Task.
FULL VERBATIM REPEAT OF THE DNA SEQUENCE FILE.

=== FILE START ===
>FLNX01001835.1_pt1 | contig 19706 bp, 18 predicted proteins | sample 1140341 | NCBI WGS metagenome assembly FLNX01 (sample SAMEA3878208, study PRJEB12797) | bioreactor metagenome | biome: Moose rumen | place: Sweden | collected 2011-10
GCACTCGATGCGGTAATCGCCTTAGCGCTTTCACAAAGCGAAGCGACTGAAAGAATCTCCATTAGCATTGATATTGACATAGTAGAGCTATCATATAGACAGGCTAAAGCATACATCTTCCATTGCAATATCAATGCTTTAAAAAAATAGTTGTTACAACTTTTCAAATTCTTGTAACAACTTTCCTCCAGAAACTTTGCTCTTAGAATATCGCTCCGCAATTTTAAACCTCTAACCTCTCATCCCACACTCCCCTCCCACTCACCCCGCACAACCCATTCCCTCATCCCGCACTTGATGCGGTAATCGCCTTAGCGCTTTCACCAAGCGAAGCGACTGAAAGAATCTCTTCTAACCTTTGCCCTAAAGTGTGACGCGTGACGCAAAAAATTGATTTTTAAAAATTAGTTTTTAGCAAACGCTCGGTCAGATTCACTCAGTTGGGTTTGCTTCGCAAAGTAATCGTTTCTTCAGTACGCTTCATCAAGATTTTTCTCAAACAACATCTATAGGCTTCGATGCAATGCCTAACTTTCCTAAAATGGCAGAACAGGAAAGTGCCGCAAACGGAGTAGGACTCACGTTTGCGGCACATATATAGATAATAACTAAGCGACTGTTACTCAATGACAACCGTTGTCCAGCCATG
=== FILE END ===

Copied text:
>FLNX01001835.1_pt1 | contig 19706 bp, 18 predicted proteins | sample 1140341 | NCBI WGS metagenome assembly FLNX01 (sample SAMEA3878208, study PRJEB12797) | bioreactor metagenome | biome: Moose rumen | place: Sweden | collected 2011-10
GCACTCGATGCGGTAATCGCCTTAGCGCTTTCACAAAGCGAAGCGACTGAAAGAATCTCCATTAGCATTGATATTGACATAGTAGAGCTATCATATAGACAGGCTAAAGCATACATCTTCCATTGCAATATCAATGCTTTAAAAAAATAGTTGTTACAACTTTTCAAATTCTTGTAACAACTTTCCTCCAGAAACTTTGCTCTTAGAATATCGCTCCGCAATTTTAAACCTCTAACCTCTCATCCCACACTCCCCTCCCACTCACCCCGCACAACCCATTCCCTCATCCCGCACTTGATGCGGTAATCGCCTTAGCGCTTTCACCAAGCGAAGCGACTGAAAGAATCTCTTCTAACCTTTGCCCTAAAGTGTGACGCGTGACGCAAAAAATTGATTTTTAAAAATTAGTTTTTAGCAAACGCTCGGTCAGATTCACTCAGTTGGGTTTGCTTCGCAAAGTAATCGTTTCTTCAGTACGCTTCATCAAGATTTTTCTCAAACAACATCTATAGGCTTCGATGCAATGCCTAACTTTCCTAAAATGGCAGAACAGGAAAGTGCCGCAAACGGAGTAGGACTCACGTTTGCGGCACATATATAGATAATAACTAAGCGACTGTTACTCAATGACAACCGTTGTCCAGCCATG